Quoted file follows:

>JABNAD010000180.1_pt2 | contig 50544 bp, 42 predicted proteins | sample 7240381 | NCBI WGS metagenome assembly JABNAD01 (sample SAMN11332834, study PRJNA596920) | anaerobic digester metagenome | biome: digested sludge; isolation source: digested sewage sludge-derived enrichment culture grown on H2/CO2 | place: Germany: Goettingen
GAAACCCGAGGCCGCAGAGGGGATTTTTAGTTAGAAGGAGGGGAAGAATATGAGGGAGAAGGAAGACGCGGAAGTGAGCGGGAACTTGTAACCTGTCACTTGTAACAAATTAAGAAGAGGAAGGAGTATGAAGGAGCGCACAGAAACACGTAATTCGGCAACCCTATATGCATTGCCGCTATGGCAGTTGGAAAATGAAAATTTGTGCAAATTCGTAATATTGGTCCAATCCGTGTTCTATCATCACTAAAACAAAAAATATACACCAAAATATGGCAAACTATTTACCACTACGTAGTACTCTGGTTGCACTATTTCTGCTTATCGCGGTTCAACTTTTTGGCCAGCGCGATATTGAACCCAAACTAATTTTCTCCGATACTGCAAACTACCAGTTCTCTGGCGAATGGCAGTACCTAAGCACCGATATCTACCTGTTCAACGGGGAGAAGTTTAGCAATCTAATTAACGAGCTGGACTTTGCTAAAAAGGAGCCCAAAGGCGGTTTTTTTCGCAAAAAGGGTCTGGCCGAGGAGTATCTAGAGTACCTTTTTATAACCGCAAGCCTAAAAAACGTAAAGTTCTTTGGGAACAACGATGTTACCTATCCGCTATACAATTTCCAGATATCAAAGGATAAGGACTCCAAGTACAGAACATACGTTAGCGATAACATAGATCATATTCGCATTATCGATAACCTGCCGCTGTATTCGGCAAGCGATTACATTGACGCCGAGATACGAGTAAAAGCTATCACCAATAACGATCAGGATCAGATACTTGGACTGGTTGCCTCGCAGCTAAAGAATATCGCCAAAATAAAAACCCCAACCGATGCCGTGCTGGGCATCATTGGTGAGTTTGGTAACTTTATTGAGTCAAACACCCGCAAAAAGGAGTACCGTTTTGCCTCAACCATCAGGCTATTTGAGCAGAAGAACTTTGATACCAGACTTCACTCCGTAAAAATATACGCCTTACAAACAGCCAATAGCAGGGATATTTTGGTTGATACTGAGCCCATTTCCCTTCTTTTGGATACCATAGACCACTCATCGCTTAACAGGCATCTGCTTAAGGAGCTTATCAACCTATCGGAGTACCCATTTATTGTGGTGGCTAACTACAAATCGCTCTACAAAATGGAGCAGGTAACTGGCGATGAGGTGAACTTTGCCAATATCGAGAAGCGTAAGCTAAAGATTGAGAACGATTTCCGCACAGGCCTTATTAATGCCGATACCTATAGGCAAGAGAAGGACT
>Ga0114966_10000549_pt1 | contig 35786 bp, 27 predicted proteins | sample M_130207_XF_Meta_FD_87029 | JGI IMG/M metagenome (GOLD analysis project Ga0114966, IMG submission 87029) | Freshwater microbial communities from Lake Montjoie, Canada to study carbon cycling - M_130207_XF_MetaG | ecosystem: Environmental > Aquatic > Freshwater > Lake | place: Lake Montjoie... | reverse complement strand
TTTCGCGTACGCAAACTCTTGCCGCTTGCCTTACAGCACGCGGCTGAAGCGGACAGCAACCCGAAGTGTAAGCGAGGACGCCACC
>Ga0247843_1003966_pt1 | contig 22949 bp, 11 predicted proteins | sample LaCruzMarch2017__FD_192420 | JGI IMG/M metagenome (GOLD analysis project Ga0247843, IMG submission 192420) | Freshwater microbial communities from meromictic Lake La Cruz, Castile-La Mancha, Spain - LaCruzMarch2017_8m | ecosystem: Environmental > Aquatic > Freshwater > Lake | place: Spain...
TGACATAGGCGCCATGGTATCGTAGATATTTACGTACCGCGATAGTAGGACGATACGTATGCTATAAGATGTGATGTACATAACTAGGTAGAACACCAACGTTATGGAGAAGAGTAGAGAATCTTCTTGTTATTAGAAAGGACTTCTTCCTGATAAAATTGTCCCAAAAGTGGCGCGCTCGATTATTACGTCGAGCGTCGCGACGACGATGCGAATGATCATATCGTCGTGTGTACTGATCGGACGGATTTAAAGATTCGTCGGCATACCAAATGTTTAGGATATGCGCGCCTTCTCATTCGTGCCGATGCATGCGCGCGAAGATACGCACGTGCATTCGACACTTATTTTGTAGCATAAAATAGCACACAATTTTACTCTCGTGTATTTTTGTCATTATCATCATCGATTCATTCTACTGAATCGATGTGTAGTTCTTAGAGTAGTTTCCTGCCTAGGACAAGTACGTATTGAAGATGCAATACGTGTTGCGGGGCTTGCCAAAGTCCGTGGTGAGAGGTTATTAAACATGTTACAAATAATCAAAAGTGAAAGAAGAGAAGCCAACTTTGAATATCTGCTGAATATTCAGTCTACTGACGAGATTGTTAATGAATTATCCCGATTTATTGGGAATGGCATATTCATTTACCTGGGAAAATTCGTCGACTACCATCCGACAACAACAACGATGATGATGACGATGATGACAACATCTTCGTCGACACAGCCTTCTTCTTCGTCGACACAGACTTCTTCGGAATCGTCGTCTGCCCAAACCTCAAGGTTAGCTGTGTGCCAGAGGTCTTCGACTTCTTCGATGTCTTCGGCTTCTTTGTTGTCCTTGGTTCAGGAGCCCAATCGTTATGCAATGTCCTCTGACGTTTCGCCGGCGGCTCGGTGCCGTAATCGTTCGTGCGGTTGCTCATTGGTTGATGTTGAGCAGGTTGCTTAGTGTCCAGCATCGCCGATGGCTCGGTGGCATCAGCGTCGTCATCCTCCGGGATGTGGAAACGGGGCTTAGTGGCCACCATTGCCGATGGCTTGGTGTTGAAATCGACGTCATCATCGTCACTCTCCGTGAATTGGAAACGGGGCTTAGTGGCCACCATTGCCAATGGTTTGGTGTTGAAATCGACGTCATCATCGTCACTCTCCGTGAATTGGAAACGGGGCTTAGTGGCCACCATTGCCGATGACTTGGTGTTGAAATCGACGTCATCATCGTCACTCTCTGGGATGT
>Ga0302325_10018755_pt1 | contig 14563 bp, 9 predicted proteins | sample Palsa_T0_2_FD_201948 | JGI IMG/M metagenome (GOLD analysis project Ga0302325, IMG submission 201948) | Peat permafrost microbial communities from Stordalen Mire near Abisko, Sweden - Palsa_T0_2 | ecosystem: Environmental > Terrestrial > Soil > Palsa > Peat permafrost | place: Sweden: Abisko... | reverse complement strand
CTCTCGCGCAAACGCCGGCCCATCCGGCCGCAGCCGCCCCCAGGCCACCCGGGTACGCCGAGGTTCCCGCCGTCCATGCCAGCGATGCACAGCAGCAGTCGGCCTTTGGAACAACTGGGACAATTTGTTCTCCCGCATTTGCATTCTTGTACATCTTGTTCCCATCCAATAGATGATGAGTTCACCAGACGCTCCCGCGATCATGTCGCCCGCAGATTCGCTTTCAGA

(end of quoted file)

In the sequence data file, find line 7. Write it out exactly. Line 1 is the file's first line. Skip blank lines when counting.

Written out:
>Ga0302325_10018755_pt1 | contig 14563 bp, 9 predicted proteins | sample Palsa_T0_2_FD_201948 | JGI IMG/M metagenome (GOLD analysis project Ga0302325, IMG submission 201948) | Peat permafrost microbial communities from Stordalen Mire near Abisko, Sweden - Palsa_T0_2 | ecosystem: Environmental > Terrestrial > Soil > Palsa > Peat permafrost | place: Sweden: Abisko... | reverse complement strand